The Potential of Owning a Credit Card if Used Properly Can Be a Powerful Financial Tool
Mounting debt in American households causes many people to believe in the misconception credit cards are dangerous. Credit cards don’t send people spiraling into unaffordable debt. It’s the person using the card in an inappropriate manner who causes their family to spiral into debt. Whether you have bad credit or excellent credit, a credit card is a convenient and exceptional financial tool when it’s used correctly. Understanding how credit cards benefit the person who carries is crucial on the path to financial success.
Owning a credit card is the safest way to spend money in many instances. Families who use their credit card online are safer than those who use a debit card. Credit card companies are quick to put a stop to fraudulent purchases when a card is compromised. Cardholders are not responsible for any fraudulent purchases made using a card stolen from a family. Credit card companies also pay attention to spending habits and flag any purchases that look suspicious. They contact the cardholder to discuss those purchases before they verify anything.
Booking a rental car or hotel room is far easier when a credit card is used. Not only is it safer to use a credit card for these purchases, it’s more affordable. Many car rental agencies won’t even rent a car to anyone without a major credit card on file. Others don’t require a credit card, but they run a credit check on anyone who uses a debit card or cash. Others will rent a car to anyone, but they require a debit card they can use to place a large hold on. This hold equals the amount of the car rental and taxes in addition to a standard $200 hold.
A hold like this means those funds are not available to spend in a person’s bank account. It can take up to a week after the rental is returned for the company to release this hold, meaning those funds are unavailable for an undetermined amount of time. Hotels do the same, but they charge a hold to a bank account using a debit card for each night of the reservation. Using a credit card doesn’t tie up anyone’s funds.
Building Credit and Saving Money
The misconception is people don’t buy things they can’t afford to pay cash for, so they don’t need a credit card. It’s a great concept, but people forget there are several things in life they might purchase that they do need credit to purchase. A house is a great example. Someone who’s never owned a credit card might not be able to buy a home because they have no credit history. Someone who has very little credit to their name might not have enough of a credit history to purchase a home even if they have substantial income.
Using a credit card wisely builds a person’s credit history so they can buy a home, get insurance, and build a great credit score. The higher a person’s score, the lower the rates they’re offered. Lower rates are available on mortgages for those who can prove they have a good credit history.
Most people are unaware they can make money with their credit card. This occurs through the rewards programs offered by most major credit cards, whether they’re travel or cash back cards. Use a cash back card as an example. Someone who applies for a cash back card and earns 1.5% cash back on all purchases they make has the potential to make money on every purchase. Spending only $3,000 per month using their cash back card earns $45 per month in cash, which equals $540 per year.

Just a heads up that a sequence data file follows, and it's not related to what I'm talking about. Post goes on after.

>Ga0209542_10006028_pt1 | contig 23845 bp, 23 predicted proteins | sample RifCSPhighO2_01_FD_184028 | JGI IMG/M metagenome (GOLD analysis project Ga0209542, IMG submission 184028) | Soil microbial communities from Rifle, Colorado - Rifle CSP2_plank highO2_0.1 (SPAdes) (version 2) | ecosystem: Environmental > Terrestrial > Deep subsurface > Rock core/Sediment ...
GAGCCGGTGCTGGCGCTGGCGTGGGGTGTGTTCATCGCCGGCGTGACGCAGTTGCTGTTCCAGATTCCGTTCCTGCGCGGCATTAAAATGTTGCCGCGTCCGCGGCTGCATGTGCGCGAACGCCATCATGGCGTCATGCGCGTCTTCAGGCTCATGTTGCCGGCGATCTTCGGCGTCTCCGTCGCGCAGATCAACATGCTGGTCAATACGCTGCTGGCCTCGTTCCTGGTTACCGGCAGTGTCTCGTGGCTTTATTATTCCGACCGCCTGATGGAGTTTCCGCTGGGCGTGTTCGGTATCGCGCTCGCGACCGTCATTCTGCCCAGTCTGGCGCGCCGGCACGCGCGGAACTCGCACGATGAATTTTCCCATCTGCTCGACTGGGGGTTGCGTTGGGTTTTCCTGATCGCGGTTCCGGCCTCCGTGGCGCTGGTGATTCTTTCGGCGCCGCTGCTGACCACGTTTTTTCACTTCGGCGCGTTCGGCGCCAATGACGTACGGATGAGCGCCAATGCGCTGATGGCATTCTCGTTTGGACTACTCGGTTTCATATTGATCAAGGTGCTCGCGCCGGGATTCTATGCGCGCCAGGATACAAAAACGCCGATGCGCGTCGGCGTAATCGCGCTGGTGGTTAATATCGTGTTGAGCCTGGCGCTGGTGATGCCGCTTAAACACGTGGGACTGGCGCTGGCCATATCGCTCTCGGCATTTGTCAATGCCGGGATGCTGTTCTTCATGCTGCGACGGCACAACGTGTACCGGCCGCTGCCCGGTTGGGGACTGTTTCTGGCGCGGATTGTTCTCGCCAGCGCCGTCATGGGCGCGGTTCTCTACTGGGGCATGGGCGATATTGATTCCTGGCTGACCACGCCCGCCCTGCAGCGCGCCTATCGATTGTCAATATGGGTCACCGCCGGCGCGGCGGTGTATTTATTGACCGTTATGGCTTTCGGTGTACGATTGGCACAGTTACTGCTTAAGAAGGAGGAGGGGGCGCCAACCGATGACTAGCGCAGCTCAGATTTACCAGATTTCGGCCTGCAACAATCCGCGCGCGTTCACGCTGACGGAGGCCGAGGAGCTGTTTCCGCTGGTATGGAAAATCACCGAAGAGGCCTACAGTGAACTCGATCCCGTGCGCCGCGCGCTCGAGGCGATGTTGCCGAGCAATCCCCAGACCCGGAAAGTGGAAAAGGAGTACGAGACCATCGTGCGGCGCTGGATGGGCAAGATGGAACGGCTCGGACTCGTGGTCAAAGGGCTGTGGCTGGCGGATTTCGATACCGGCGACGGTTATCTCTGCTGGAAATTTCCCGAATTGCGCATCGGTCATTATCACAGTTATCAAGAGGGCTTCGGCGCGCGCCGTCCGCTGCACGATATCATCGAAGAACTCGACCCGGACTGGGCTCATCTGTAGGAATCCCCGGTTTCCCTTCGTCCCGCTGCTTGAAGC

If someone uses their credit card wisely, they can earn much more than that. Instead of running up charges each month people can’t afford, the wisest credit cardholders use their cards to pay their monthly expenses each month. They pay their mortgage, car loans, insurance, cell phone, buy their groceries, and anything else they need with their cash back card rather than using their available cash to make these purchases. At the end of the month, they use the cash they would otherwise use for these purchases to pay off the balance of their card. It allows them to earn money for paying their bills and making everyday purchases.
Using Credit Wisely
The benefits of owning a credit card only work if consumers learn to use their cards correctly. There are several basic rules to using credit wisely everyone should learn before they’re old enough to even apply for a card, but financial success isn’t something taught in school, and many parents fail to teach their kids the importance of using credit.
- Don’t apply for every card offered. Too many inquiries and too much available credit affects a person’s ability to apply for more credit, such as a home loan, even if they haven’t a balance on any of their cards.
- Pay off the balance in full each month. Carrying a balance is a terrible idea with a credit card. The concept of not making purchases a person can’t afford to pay cash for applies to credit card purchases as well. Consumers should only make purchases when they have cash in the bank to pay for them so they can pay the balance in full each month.
- Anyone who must carry a balance should keep it below 30% of the available credit. If a credit card has a $10,000 limit, the cardholder should keep any revolving balance under $3,000. This is favorable for credit scores.
- Pay on time all the time. Making even one late payment only a day late is all it takes for creditors to raise a person’s interest rate, tack on fees and late charges, and affect their account standing negatively.
Using credit wisely isn’t difficult when people understand how their credit card spending habits affect their financials and their future. Credit cards are highly beneficial to those who have them, but only if cardholders are smart in their spending habits.